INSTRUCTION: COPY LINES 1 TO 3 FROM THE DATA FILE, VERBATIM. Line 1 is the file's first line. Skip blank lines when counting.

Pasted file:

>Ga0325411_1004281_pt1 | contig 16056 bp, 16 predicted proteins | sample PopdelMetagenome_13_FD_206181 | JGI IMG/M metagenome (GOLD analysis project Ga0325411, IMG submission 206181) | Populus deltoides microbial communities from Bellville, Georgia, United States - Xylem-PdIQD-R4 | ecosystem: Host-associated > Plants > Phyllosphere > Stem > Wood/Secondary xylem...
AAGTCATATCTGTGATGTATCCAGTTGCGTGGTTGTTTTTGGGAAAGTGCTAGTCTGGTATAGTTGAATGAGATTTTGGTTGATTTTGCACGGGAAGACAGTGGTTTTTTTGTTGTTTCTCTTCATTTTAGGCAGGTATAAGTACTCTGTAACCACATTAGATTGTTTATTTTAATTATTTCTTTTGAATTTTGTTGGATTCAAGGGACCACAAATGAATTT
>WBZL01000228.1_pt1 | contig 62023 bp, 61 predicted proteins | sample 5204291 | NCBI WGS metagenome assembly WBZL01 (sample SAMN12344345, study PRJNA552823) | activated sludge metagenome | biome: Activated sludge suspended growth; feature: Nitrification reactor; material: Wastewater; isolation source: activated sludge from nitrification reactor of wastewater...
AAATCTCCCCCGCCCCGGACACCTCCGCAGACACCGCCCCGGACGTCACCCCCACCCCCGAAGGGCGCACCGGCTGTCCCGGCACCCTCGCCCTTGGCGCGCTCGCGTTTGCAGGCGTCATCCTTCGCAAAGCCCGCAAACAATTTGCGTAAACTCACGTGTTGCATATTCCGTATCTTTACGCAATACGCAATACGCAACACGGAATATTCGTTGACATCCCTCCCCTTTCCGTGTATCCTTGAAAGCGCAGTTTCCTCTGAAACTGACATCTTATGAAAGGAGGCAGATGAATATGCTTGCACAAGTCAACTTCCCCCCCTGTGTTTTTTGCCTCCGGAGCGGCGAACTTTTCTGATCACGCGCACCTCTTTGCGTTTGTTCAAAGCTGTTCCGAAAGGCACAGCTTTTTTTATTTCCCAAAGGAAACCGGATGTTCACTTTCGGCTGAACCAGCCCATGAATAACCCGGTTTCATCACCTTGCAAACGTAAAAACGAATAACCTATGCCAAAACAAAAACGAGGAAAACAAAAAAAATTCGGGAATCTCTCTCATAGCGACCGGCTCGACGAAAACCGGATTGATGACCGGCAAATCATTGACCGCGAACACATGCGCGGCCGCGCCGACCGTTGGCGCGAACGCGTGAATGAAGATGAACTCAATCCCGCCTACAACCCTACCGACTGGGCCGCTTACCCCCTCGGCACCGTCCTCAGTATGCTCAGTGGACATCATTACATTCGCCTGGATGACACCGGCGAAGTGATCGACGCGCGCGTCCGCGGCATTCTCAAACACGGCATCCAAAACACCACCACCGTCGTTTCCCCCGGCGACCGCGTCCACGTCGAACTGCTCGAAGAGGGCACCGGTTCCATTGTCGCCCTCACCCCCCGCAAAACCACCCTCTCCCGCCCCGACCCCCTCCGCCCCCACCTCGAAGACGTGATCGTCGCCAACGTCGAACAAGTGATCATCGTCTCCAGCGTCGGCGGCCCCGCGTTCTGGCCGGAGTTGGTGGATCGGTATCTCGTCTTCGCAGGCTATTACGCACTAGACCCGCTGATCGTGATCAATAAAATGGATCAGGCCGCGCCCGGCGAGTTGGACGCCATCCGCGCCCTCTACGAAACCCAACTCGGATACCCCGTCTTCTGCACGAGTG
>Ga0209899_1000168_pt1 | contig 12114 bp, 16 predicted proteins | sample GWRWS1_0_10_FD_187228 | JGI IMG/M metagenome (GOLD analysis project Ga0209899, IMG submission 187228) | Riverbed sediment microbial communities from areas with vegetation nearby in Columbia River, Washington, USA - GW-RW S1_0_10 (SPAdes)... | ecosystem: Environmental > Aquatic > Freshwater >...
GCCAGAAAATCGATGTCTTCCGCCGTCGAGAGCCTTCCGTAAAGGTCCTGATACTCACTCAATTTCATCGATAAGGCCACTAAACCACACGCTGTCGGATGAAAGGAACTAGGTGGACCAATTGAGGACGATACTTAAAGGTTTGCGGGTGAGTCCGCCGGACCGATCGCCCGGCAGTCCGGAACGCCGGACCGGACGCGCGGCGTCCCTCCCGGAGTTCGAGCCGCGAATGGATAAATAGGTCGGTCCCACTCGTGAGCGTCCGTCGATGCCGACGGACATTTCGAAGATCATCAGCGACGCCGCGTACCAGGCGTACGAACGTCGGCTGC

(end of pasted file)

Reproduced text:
>Ga0325411_1004281_pt1 | contig 16056 bp, 16 predicted proteins | sample PopdelMetagenome_13_FD_206181 | JGI IMG/M metagenome (GOLD analysis project Ga0325411, IMG submission 206181) | Populus deltoides microbial communities from Bellville, Georgia, United States - Xylem-PdIQD-R4 | ecosystem: Host-associated > Plants > Phyllosphere > Stem > Wood/Secondary xylem...
AAGTCATATCTGTGATGTATCCAGTTGCGTGGTTGTTTTTGGGAAAGTGCTAGTCTGGTATAGTTGAATGAGATTTTGGTTGATTTTGCACGGGAAGACAGTGGTTTTTTTGTTGTTTCTCTTCATTTTAGGCAGGTATAAGTACTCTGTAACCACATTAGATTGTTTATTTTAATTATTTCTTTTGAATTTTGTTGGATTCAAGGGACCACAAATGAATTT
>WBZL01000228.1_pt1 | contig 62023 bp, 61 predicted proteins | sample 5204291 | NCBI WGS metagenome assembly WBZL01 (sample SAMN12344345, study PRJNA552823) | activated sludge metagenome | biome: Activated sludge suspended growth; feature: Nitrification reactor; material: Wastewater; isolation source: activated sludge from nitrification reactor of wastewater...